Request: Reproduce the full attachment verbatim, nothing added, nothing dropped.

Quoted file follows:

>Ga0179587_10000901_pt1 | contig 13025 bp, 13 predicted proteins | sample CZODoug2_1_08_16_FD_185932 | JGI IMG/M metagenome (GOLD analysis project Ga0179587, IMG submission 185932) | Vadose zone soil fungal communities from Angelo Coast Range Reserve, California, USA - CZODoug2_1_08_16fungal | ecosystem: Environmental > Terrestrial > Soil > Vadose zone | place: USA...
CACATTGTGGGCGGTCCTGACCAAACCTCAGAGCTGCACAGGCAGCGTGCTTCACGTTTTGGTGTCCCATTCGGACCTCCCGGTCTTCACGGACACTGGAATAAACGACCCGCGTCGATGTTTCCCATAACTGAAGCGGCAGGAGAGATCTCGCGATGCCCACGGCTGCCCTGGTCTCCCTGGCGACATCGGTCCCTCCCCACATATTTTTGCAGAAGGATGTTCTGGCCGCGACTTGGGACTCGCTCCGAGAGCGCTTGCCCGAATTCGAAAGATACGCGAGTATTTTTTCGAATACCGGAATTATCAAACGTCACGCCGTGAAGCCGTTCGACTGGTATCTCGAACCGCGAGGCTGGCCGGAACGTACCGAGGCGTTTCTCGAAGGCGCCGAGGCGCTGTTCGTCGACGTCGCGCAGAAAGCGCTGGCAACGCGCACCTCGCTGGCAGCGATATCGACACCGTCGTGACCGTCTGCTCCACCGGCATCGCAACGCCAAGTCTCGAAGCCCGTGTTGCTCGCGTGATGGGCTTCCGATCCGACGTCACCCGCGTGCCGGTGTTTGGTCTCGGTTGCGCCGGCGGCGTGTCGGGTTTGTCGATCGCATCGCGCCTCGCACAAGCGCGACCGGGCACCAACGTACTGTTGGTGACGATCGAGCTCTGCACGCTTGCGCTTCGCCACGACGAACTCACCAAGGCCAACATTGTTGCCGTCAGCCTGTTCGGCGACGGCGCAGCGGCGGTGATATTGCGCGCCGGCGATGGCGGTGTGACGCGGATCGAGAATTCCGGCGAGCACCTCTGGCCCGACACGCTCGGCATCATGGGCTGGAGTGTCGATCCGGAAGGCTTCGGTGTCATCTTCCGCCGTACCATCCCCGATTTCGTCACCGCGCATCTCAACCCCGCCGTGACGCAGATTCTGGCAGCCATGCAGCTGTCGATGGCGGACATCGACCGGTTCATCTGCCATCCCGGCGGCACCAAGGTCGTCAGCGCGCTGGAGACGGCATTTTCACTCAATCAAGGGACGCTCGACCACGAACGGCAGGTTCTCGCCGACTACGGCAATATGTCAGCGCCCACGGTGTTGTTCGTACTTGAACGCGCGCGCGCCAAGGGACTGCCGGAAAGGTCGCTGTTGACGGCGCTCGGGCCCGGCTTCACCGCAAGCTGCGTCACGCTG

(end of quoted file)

>Ga0179587_10000901_pt1 | contig 13025 bp, 13 predicted proteins | sample CZODoug2_1_08_16_FD_185932 | JGI IMG/M metagenome (GOLD analysis project Ga0179587, IMG submission 185932) | Vadose zone soil fungal communities from Angelo Coast Range Reserve, California, USA - CZODoug2_1_08_16fungal | ecosystem: Environmental > Terrestrial > Soil > Vadose zone | place: USA...
CACATTGTGGGCGGTCCTGACCAAACCTCAGAGCTGCACAGGCAGCGTGCTTCACGTTTTGGTGTCCCATTCGGACCTCCCGGTCTTCACGGACACTGGAATAAACGACCCGCGTCGATGTTTCCCATAACTGAAGCGGCAGGAGAGATCTCGCGATGCCCACGGCTGCCCTGGTCTCCCTGGCGACATCGGTCCCTCCCCACATATTTTTGCAGAAGGATGTTCTGGCCGCGACTTGGGACTCGCTCCGAGAGCGCTTGCCCGAATTCGAAAGATACGCGAGTATTTTTTCGAATACCGGAATTATCAAACGTCACGCCGTGAAGCCGTTCGACTGGTATCTCGAACCGCGAGGCTGGCCGGAACGTACCGAGGCGTTTCTCGAAGGCGCCGAGGCGCTGTTCGTCGACGTCGCGCAGAAAGCGCTGGCAACGCGCACCTCGCTGGCAGCGATATCGACACCGTCGTGACCGTCTGCTCCACCGGCATCGCAACGCCAAGTCTCGAAGCCCGTGTTGCTCGCGTGATGGGCTTCCGATCCGACGTCACCCGCGTGCCGGTGTTTGGTCTCGGTTGCGCCGGCGGCGTGTCGGGTTTGTCGATCGCATCGCGCCTCGCACAAGCGCGACCGGGCACCAACGTACTGTTGGTGACGATCGAGCTCTGCACGCTTGCGCTTCGCCACGACGAACTCACCAAGGCCAACATTGTTGCCGTCAGCCTGTTCGGCGACGGCGCAGCGGCGGTGATATTGCGCGCCGGCGATGGCGGTGTGACGCGGATCGAGAATTCCGGCGAGCACCTCTGGCCCGACACGCTCGGCATCATGGGCTGGAGTGTCGATCCGGAAGGCTTCGGTGTCATCTTCCGCCGTACCATCCCCGATTTCGTCACCGCGCATCTCAACCCCGCCGTGACGCAGATTCTGGCAGCCATGCAGCTGTCGATGGCGGACATCGACCGGTTCATCTGCCATCCCGGCGGCACCAAGGTCGTCAGCGCGCTGGAGACGGCATTTTCACTCAATCAAGGGACGCTCGACCACGAACGGCAGGTTCTCGCCGACTACGGCAATATGTCAGCGCCCACGGTGTTGTTCGTACTTGAACGCGCGCGCGCCAAGGGACTGCCGGAAAGGTCGCTGTTGACGGCGCTCGGGCCCGGCTTCACCGCAAGCTGCGTCACGCTG